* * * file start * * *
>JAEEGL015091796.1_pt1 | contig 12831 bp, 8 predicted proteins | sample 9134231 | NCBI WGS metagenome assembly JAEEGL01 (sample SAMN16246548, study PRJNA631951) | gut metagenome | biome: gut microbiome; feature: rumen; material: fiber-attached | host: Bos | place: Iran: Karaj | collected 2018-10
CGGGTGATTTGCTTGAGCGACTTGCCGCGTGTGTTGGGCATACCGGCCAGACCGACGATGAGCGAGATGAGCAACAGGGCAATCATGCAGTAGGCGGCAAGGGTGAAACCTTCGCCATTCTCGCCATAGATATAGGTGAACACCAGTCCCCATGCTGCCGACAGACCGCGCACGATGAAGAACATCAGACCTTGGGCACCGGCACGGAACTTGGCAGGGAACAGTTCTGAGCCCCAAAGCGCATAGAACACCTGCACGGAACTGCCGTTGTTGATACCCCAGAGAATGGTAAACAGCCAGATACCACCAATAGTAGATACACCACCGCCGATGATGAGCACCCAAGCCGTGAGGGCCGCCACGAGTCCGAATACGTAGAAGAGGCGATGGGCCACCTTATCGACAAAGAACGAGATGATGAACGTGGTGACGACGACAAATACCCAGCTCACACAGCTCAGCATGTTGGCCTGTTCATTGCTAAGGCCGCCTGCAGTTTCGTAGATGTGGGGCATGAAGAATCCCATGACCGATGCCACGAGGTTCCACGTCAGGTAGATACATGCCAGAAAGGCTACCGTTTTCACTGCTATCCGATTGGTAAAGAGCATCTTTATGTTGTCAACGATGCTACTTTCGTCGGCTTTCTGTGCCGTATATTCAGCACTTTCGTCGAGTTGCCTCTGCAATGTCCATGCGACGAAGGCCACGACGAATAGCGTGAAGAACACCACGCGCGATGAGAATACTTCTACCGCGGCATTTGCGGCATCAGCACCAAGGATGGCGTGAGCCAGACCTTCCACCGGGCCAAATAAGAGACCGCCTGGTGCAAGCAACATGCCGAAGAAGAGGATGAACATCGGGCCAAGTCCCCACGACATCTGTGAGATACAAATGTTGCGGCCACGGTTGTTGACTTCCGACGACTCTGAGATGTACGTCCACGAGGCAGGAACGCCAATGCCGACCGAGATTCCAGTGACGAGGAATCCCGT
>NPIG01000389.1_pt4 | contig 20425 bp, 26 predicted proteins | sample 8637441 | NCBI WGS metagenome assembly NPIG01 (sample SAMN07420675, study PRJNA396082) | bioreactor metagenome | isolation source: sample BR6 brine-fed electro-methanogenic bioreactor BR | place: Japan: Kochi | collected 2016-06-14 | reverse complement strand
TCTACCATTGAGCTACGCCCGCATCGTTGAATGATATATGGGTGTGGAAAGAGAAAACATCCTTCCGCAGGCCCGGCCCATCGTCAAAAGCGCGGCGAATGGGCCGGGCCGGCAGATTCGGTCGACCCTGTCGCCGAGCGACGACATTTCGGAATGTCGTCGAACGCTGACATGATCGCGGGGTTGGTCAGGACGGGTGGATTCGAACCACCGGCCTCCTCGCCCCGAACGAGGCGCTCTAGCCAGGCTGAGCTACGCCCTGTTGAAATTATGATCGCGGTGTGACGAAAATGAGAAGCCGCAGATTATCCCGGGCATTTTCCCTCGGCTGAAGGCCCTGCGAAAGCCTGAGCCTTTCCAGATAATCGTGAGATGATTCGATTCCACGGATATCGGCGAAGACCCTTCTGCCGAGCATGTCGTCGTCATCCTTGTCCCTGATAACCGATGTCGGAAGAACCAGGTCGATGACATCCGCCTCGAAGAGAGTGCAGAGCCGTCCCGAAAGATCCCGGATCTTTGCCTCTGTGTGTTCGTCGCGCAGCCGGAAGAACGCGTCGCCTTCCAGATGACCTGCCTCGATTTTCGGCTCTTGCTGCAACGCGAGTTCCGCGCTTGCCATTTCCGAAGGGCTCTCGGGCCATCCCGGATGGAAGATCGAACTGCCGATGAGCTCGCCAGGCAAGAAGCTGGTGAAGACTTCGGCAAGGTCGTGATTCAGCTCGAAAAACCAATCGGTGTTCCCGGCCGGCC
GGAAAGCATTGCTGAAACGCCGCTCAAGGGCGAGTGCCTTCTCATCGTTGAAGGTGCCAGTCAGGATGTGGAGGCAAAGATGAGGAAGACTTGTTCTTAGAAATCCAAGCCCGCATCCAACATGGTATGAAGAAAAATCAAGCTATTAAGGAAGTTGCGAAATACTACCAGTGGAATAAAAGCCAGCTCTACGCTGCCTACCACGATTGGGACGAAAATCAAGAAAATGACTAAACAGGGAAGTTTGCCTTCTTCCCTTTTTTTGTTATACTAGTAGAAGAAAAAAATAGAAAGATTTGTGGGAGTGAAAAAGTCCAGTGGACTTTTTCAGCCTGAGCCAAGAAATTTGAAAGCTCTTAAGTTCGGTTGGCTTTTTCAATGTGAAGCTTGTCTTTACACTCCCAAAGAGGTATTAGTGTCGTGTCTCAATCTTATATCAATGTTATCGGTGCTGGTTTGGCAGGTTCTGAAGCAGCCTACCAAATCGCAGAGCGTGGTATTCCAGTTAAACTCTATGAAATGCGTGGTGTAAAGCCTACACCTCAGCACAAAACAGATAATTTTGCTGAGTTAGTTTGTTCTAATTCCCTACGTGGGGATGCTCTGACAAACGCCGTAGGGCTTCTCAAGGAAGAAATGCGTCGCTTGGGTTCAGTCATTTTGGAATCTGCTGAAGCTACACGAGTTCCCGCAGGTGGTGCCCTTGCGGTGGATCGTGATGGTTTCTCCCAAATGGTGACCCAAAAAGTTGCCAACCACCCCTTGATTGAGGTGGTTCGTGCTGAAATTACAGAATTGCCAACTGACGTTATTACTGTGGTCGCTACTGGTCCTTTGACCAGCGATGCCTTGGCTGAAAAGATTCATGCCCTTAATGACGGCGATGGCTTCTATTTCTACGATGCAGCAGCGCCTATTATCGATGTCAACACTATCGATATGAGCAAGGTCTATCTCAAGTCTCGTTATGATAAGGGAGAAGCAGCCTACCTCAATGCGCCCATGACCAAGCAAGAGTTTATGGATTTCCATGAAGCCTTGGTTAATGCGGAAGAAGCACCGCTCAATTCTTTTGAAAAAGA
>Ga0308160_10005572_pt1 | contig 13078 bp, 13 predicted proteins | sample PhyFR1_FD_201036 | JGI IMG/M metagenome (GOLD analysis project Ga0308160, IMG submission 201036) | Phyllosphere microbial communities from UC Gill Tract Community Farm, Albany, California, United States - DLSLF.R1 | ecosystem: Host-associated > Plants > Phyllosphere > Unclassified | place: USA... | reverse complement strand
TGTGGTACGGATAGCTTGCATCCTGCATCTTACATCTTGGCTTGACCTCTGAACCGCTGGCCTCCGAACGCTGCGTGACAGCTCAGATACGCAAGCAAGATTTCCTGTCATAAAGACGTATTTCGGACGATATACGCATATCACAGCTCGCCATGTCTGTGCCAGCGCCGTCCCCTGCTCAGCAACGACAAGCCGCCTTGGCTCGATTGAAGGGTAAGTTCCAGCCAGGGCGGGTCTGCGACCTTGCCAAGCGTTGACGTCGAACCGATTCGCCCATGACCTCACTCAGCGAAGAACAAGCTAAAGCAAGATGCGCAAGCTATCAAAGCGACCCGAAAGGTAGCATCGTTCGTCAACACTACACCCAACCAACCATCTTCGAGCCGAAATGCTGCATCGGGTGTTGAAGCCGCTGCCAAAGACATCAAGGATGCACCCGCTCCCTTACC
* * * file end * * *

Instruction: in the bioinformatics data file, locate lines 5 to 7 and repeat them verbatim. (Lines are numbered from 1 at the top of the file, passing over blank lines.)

GGAAAGCATTGCTGAAACGCCGCTCAAGGGCGAGTGCCTTCTCATCGTTGAAGGTGCCAGTCAGGATGTGGAGGCAAAGATGAGGAAGACTTGTTCTTAGAAATCCAAGCCCGCATCCAACATGGTATGAAGAAAAATCAAGCTATTAAGGAAGTTGCGAAATACTACCAGTGGAATAAAAGCCAGCTCTACGCTGCCTACCACGATTGGGACGAAAATCAAGAAAATGACTAAACAGGGAAGTTTGCCTTCTTCCCTTTTTTTGTTATACTAGTAGAAGAAAAAAATAGAAAGATTTGTGGGAGTGAAAAAGTCCAGTGGACTTTTTCAGCCTGAGCCAAGAAATTTGAAAGCTCTTAAGTTCGGTTGGCTTTTTCAATGTGAAGCTTGTCTTTACACTCCCAAAGAGGTATTAGTGTCGTGTCTCAATCTTATATCAATGTTATCGGTGCTGGTTTGGCAGGTTCTGAAGCAGCCTACCAAATCGCAGAGCGTGGTATTCCAGTTAAACTCTATGAAATGCGTGGTGTAAAGCCTACACCTCAGCACAAAACAGATAATTTTGCTGAGTTAGTTTGTTCTAATTCCCTACGTGGGGATGCTCTGACAAACGCCGTAGGGCTTCTCAAGGAAGAAATGCGTCGCTTGGGTTCAGTCATTTTGGAATCTGCTGAAGCTACACGAGTTCCCGCAGGTGGTGCCCTTGCGGTGGATCGTGATGGTTTCTCCCAAATGGTGACCCAAAAAGTTGCCAACCACCCCTTGATTGAGGTGGTTCGTGCTGAAATTACAGAATTGCCAACTGACGTTATTACTGTGGTCGCTACTGGTCCTTTGACCAGCGATGCCTTGGCTGAAAAGATTCATGCCCTTAATGACGGCGATGGCTTCTATTTCTACGATGCAGCAGCGCCTATTATCGATGTCAACACTATCGATATGAGCAAGGTCTATCTCAAGTCTCGTTATGATAAGGGAGAAGCAGCCTACCTCAATGCGCCCATGACCAAGCAAGAGTTTATGGATTTCCATGAAGCCTTGGTTAATGCGGAAGAAGCACCGCTCAATTCTTTTGAAAAAGA
>Ga0308160_10005572_pt1 | contig 13078 bp, 13 predicted proteins | sample PhyFR1_FD_201036 | JGI IMG/M metagenome (GOLD analysis project Ga0308160, IMG submission 201036) | Phyllosphere microbial communities from UC Gill Tract Community Farm, Albany, California, United States - DLSLF.R1 | ecosystem: Host-associated > Plants > Phyllosphere > Unclassified | place: USA... | reverse complement strand
TGTGGTACGGATAGCTTGCATCCTGCATCTTACATCTTGGCTTGACCTCTGAACCGCTGGCCTCCGAACGCTGCGTGACAGCTCAGATACGCAAGCAAGATTTCCTGTCATAAAGACGTATTTCGGACGATATACGCATATCACAGCTCGCCATGTCTGTGCCAGCGCCGTCCCCTGCTCAGCAACGACAAGCCGCCTTGGCTCGATTGAAGGGTAAGTTCCAGCCAGGGCGGGTCTGCGACCTTGCCAAGCGTTGACGTCGAACCGATTCGCCCATGACCTCACTCAGCGAAGAACAAGCTAAAGCAAGATGCGCAAGCTATCAAAGCGACCCGAAAGGTAGCATCGTTCGTCAACACTACACCCAACCAACCATCTTCGAGCCGAAATGCTGCATCGGGTGTTGAAGCCGCTGCCAAAGACATCAAGGATGCACCCGCTCCCTTACC